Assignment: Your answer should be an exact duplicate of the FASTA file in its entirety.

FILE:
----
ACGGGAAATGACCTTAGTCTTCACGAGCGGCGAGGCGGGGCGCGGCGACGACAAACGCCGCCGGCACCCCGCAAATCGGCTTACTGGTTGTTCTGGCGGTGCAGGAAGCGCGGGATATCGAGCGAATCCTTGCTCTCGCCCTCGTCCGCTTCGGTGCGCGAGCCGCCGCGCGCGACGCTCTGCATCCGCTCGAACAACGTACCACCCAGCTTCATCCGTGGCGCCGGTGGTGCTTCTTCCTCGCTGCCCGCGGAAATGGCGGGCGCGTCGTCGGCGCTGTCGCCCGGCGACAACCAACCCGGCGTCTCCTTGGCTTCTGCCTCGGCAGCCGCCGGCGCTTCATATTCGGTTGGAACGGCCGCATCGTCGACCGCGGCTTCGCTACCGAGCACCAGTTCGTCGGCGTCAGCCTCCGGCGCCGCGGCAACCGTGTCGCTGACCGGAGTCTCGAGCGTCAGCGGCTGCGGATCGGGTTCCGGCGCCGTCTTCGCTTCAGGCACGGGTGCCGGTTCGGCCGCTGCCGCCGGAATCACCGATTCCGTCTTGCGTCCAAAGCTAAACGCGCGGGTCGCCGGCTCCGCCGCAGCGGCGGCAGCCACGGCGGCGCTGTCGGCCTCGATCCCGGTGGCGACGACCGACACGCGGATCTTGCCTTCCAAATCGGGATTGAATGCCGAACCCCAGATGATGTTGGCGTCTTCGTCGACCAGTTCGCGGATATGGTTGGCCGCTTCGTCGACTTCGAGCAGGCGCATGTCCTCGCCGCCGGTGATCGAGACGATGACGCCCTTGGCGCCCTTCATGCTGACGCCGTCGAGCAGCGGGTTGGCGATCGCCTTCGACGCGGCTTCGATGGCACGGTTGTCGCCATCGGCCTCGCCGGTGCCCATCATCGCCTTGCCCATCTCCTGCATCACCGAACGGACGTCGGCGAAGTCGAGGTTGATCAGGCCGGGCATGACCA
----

ACGGGAAATGACCTTAGTCTTCACGAGCGGCGAGGCGGGGCGCGGCGACGACAAACGCCGCCGGCACCCCGCAAATCGGCTTACTGGTTGTTCTGGCGGTGCAGGAAGCGCGGGATATCGAGCGAATCCTTGCTCTCGCCCTCGTCCGCTTCGGTGCGCGAGCCGCCGCGCGCGACGCTCTGCATCCGCTCGAACAACGTACCACCCAGCTTCATCCGTGGCGCCGGTGGTGCTTCTTCCTCGCTGCCCGCGGAAATGGCGGGCGCGTCGTCGGCGCTGTCGCCCGGCGACAACCAACCCGGCGTCTCCTTGGCTTCTGCCTCGGCAGCCGCCGGCGCTTCATATTCGGTTGGAACGGCCGCATCGTCGACCGCGGCTTCGCTACCGAGCACCAGTTCGTCGGCGTCAGCCTCCGGCGCCGCGGCAACCGTGTCGCTGACCGGAGTCTCGAGCGTCAGCGGCTGCGGATCGGGTTCCGGCGCCGTCTTCGCTTCAGGCACGGGTGCCGGTTCGGCCGCTGCCGCCGGAATCACCGATTCCGTCTTGCGTCCAAAGCTAAACGCGCGGGTCGCCGGCTCCGCCGCAGCGGCGGCAGCCACGGCGGCGCTGTCGGCCTCGATCCCGGTGGCGACGACCGACACGCGGATCTTGCCTTCCAAATCGGGATTGAATGCCGAACCCCAGATGATGTTGGCGTCTTCGTCGACCAGTTCGCGGATATGGTTGGCCGCTTCGTCGACTTCGAGCAGGCGCATGTCCTCGCCGCCGGTGATCGAGACGATGACGCCCTTGGCGCCCTTCATGCTGACGCCGTCGAGCAGCGGGTTGGCGATCGCCTTCGACGCGGCTTCGATGGCACGGTTGTCGCCATCGGCCTCGCCGGTGCCCATCATCGCCTTGCCCATCTCCTGCATCACCGAACGGACGTCGGCGAAGTCGAGGTTGATCAGGCCGGGCATGACCA